SPARTA — On the week before the Sprint Cup Series ran at Kentucky Speedway for the first time in 2011, I wrote a column that included two questions:
1. What will the Sprint Cup race at Kentucky Speedway come to mean to the commonwealth and its sports fans over time?
2. Will it "cross over" and become a major event to general sports fans in our state who don't follow NASCAR?
Since then, it's been a bit of a bumpy (intended) ride at the Speedway. In the years since Bruton Smith brought NASCAR Sprint Cup racing to Sparta, it has often seemed Kentucky Speedway operates under some strange hex.
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2011: Quaker State 400, traffic debacle.
2012: Quaker State 400, withering heat with a scary wind storm thrown in.
2013: Quaker State 400, torrential rain.
2014: Quaker State 400, so-so crowd.
2015: Quaker State 400 week, more ark-worthy, heavy rains.
On the eve, weather permitting, of the fifth Sprint Cup race at Kentucky Speedway, it seemed a good time to take stock. So I surveyed some members of the Kentucky sports media on their views of what having Sprint Cup racing in the commonwealth has meant.
Topic one: Where does the annual visit by NASCAR's major league rank in our state's sports hierarchy?
Kent Taylor, WAVE-TV, Louisville: "I think (the Quaker State 400) is in the top five of yearly things we do. I'd say we have the (Kentucky) Derby, the NCAA Tournament — which may not always be in Kentucky but is always such a big deal here — and then the NASCAR race is in the next tier. I do think (Kentucky Speedway) is still making up with some people over what happened (the first year)."
Dick Gabriel, WKYT-TV, Lexington: "It's definitely top five. I'd put it behind the Derby, both UK-U of L games, football and (men's) basketball. But (the Cup race) might be next."
Fred Cowgill, WLKY-TV, Louisville: "I would like to answer the question by saying it is the biggest thing since diced cheese. When (the Cup Series) came here, we hoped it would be that way. And certainly, the thousands of cars (trying to get in) indicates there was that interest. But let's face it. They took a big punch (that first year). And that's altered everything.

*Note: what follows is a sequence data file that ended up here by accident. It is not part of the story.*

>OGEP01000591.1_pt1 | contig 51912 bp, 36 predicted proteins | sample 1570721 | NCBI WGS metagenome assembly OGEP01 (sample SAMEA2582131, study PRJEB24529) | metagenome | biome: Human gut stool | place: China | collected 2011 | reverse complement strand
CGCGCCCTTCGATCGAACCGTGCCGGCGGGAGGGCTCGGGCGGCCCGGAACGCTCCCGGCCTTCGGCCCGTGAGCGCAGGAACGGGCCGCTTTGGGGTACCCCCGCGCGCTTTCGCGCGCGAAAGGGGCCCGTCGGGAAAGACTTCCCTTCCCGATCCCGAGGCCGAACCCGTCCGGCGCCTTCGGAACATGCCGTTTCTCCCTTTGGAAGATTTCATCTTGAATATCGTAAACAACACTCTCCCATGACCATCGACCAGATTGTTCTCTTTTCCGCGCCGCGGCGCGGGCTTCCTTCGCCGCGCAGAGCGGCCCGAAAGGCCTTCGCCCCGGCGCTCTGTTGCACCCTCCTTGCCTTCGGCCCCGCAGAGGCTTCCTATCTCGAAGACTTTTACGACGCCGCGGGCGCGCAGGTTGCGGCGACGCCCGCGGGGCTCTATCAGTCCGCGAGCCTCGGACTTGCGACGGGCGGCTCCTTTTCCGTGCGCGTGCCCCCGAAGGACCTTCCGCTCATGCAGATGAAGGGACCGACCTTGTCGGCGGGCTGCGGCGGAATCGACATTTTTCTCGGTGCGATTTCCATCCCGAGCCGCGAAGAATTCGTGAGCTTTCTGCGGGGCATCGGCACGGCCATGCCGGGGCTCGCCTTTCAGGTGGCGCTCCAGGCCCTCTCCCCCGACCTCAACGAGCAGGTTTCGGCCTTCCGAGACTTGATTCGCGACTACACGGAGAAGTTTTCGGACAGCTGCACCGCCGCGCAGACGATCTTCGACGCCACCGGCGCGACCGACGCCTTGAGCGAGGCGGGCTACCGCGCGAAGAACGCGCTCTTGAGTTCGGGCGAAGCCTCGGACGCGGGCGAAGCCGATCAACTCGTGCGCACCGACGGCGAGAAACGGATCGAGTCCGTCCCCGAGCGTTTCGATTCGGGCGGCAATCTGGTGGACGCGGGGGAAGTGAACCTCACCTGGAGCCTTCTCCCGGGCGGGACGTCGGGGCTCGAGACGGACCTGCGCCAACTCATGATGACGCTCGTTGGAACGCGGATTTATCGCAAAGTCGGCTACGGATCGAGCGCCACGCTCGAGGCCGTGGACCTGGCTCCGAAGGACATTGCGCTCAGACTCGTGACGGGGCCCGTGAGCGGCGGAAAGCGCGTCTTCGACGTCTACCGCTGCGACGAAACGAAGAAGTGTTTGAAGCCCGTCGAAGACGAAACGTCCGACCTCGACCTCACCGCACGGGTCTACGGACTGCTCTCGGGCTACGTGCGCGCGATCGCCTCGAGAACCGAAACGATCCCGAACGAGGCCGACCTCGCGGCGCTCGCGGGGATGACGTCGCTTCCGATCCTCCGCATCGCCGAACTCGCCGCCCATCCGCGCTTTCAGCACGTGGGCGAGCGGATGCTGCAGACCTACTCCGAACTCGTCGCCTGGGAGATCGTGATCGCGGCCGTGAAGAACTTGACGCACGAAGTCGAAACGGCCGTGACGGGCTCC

"I hoped back in 2000 when they built this track and we could see what was coming that this would be top five. And, unfortunately, it is not."
Topic two: How much, if at all, is the traffic fiasco from the first year still having an impact on the Speedway?
Taylor: "I think it hurt it a little bit. I think for people like us who have come back after (the first year), they've fixed it. And I really do think they've fixed it. Maybe they haven't had as many people coming in (as the first year), so it's hard to judge that. But I've been impressed with how easy the ingress and egress (are) since that first year."
Gabriel: "Less and less each year. I know there are people who had a bad experience and will never give them a second chance. But with each passing year, I think that is less an issue."
Cowgill: "There's no doubt in my mind that all the momentum they had that first year has been stopped. Have they stopped the negative momentum (since Carmageddon)? Yes. Can they get some traction now and take it back in the area code of where they were? I think they can."
Topic three: Five years in, is the Cup race in Kentucky as "big" as you thought it would be when it came in 2011?
Taylor: "About what I thought it would be."
Gabriel: "I thought it would be a little bigger. But some of the issues, I think, are bigger than Kentucky. NASCAR itself has not had the momentum it had in the 1990s or at the start of the 2000s. But this is still a big-league, professional sports event. We don't have many of those in this state."
Cowgill: "It's just a tough time in the world of sports and our society. The hit financially in 2008 that everybody took, trying to rebuild from that has really put a dent. The middle class has been gutted to some extent, and that is in their wheelhouse (at Kentucky Speedway).
"... So they've got some problems to solve. But if they can get a more exciting product on the track with this new rules package (for the Cup race), that would be a big start. The bottom line is, they need to make some positive (Cup Series) history here, and so far they haven't had a lot of that."